We scanned the yoga globe and scoped out 11 off-the-beaten-mat gems to spark your wanderlust. From Cuba to Costa Rica, Iceland to India, the choices are as infinite as yoga itself.
Our vacation-wanted ad: Have mat, will travel. Skip pedestrian sightseeing tours, questionable food, and creaky joints. Bring on sacred sights, built-in yoga friends, real nourishment, and communion with our mat twice a day. Oh, and move the needle of our life, por favor.
There are at least 108 reasons to embark on a yoga retreat. Instead of fleeting fun, take a deep dive where landscape and heart intersect. Cross your desert, row your boat, and chase your star—bookending the day in Downward Dog. Forget scrambling for a hotel gym or trying to translate “organic, gluten-free, vegetarian, and Ayurvedic” in another language. For yogis, getting away doesn’t get better than a yoga retreat.
But where to start? We scanned the yoga globe and scoped out 11 off-the-beaten-mat gems to spark your wanderlust. From Cuba to Costa Rica, Iceland to India, bathe in the forest, soak in the spring, sing with a villager, dance in the jungle, bow to the world’s wonders, or simply sit in silence. The choices are as infinite as yoga itself.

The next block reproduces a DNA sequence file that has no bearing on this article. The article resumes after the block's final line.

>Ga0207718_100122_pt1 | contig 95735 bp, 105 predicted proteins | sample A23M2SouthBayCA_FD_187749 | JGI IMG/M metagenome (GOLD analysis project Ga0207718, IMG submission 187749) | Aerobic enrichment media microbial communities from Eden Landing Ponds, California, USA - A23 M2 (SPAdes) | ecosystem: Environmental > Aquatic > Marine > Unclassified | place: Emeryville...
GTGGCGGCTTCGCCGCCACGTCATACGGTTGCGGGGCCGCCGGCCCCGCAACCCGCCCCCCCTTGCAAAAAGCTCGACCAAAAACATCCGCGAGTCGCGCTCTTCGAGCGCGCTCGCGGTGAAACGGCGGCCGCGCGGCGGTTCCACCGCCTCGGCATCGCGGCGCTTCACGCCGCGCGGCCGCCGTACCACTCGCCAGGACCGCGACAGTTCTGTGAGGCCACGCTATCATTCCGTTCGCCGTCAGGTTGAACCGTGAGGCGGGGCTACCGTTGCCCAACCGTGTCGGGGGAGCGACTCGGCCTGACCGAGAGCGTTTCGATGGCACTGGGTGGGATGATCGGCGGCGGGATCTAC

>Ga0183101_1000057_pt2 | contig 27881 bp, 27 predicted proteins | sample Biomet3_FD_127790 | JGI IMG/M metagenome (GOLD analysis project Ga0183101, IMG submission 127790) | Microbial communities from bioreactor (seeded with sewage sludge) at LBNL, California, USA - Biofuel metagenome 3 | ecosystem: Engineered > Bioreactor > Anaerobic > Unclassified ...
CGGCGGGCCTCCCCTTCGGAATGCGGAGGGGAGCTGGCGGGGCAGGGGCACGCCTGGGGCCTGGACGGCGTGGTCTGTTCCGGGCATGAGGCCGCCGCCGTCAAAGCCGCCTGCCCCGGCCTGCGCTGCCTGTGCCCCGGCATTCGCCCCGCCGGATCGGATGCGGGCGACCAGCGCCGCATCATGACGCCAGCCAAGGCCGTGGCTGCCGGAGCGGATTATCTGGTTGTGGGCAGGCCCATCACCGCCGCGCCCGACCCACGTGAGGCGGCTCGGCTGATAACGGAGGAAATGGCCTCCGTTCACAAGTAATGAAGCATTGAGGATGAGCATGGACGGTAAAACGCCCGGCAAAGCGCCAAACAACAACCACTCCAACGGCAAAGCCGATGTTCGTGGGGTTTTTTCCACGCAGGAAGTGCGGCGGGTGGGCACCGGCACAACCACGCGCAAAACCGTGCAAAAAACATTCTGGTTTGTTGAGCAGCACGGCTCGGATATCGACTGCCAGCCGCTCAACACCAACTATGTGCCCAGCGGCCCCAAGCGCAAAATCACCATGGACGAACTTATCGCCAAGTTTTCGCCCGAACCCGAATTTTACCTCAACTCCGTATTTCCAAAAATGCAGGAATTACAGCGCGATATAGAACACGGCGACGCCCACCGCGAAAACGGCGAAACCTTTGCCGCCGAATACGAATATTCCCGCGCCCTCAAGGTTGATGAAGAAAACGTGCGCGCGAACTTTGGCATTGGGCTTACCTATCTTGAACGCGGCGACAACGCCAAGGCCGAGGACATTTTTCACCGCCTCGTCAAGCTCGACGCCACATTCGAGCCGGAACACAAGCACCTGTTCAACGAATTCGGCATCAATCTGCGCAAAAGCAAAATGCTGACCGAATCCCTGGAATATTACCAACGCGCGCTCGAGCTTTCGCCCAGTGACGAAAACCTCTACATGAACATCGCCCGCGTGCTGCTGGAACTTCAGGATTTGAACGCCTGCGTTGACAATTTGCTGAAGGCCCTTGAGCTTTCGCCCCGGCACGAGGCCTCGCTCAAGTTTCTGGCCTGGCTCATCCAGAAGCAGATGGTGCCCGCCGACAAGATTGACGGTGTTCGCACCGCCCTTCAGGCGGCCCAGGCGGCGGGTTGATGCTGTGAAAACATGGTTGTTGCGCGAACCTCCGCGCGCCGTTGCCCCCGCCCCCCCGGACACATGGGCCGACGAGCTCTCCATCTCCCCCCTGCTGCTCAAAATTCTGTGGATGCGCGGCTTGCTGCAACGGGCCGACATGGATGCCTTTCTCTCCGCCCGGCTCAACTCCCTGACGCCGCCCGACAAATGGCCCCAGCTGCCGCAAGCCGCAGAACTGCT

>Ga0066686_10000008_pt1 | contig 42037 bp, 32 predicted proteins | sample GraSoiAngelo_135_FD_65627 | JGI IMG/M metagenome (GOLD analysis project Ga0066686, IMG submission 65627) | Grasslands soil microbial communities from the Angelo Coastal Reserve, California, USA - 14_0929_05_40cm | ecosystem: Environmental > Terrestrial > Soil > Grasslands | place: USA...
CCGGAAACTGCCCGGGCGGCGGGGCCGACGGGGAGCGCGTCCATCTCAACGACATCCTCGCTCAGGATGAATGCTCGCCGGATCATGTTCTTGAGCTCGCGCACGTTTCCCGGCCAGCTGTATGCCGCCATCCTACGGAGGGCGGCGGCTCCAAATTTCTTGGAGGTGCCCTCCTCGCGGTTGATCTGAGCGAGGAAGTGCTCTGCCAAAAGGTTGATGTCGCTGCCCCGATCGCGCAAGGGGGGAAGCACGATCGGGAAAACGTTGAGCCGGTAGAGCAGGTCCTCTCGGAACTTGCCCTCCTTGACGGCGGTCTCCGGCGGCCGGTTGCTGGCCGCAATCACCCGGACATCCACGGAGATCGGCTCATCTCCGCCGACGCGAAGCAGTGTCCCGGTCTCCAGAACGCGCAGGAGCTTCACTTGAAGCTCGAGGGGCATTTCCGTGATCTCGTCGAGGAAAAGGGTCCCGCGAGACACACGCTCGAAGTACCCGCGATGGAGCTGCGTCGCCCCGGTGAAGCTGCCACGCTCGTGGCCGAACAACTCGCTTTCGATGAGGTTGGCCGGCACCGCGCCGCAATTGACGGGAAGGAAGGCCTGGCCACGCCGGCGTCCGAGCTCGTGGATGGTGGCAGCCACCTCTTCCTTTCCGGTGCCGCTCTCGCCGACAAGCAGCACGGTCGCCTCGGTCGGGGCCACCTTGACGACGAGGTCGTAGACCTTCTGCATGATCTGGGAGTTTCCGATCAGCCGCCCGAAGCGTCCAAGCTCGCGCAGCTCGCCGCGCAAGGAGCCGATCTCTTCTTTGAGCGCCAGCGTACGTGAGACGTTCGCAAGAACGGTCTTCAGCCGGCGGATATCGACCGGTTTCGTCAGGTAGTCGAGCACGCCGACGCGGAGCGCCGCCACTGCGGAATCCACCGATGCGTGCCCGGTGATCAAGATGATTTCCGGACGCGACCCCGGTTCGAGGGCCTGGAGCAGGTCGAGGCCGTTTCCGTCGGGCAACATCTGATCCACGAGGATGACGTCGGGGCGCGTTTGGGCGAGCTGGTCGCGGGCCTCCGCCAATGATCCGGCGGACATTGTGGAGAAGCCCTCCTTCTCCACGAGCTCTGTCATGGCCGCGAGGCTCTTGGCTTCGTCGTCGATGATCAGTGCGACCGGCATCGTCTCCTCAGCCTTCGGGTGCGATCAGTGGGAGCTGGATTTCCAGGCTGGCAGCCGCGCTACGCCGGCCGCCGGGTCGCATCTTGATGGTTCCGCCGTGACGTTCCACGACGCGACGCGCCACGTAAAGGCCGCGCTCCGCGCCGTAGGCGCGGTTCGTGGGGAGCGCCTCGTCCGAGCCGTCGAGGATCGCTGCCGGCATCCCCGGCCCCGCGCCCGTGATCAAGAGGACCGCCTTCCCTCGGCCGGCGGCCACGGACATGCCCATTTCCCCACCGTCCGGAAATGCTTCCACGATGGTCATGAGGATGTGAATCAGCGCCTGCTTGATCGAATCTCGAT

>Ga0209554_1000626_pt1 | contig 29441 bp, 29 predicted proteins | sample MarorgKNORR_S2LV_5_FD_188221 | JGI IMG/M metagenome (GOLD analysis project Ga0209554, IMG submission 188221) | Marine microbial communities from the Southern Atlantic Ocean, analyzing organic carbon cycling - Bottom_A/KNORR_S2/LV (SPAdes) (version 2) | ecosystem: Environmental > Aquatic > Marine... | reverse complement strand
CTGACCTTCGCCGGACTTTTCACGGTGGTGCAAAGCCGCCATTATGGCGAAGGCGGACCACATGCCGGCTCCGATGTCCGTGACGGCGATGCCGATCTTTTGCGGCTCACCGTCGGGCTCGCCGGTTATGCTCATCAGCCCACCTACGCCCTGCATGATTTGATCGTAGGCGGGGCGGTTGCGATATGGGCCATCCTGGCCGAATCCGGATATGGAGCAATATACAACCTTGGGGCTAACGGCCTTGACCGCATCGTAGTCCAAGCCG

Yin & Yang Spring Balancing Retreat on Whidbey Island, Washington
March 31–April 2, 2017
This is a quintessential Pacific Northwest hideaway: eat organic food, practice yoga and meditation, bathe in an old-growth forest, fall asleep to the hoot of the great horned owl. Repeat. Perhaps read, write, nap, or let winter’s chill melt away in the sauna. Seattle teacher Jennifer Isaacson leads students on a quiet spring reset in the luxuriant calm of the Yoga Lodge on Whidbey Island. “We used to look to the skies for directions,” Isaacson says. “Now people are looking down and relying on an outside source that could run out of batteries. Look around at what is tangibly happening now, this is yoga.” Retreatants start the day in silence, walking mossy trails in the towering evergreen forest. Isaacson leads a two-hour vinyasa and yin combination practice in the morning and evening. That’s four hours of mat time, three Ayurvedic meals, and, if you’re lucky, two pairs of eyes gazing back at you from a resident deer. The focus of this weekend is shedding the heaviness of winter and transitioning to the fluidity of spring—signaled by a chorus of frogs in the Lodge’s ponds.
Learn more jenniferisaacson.com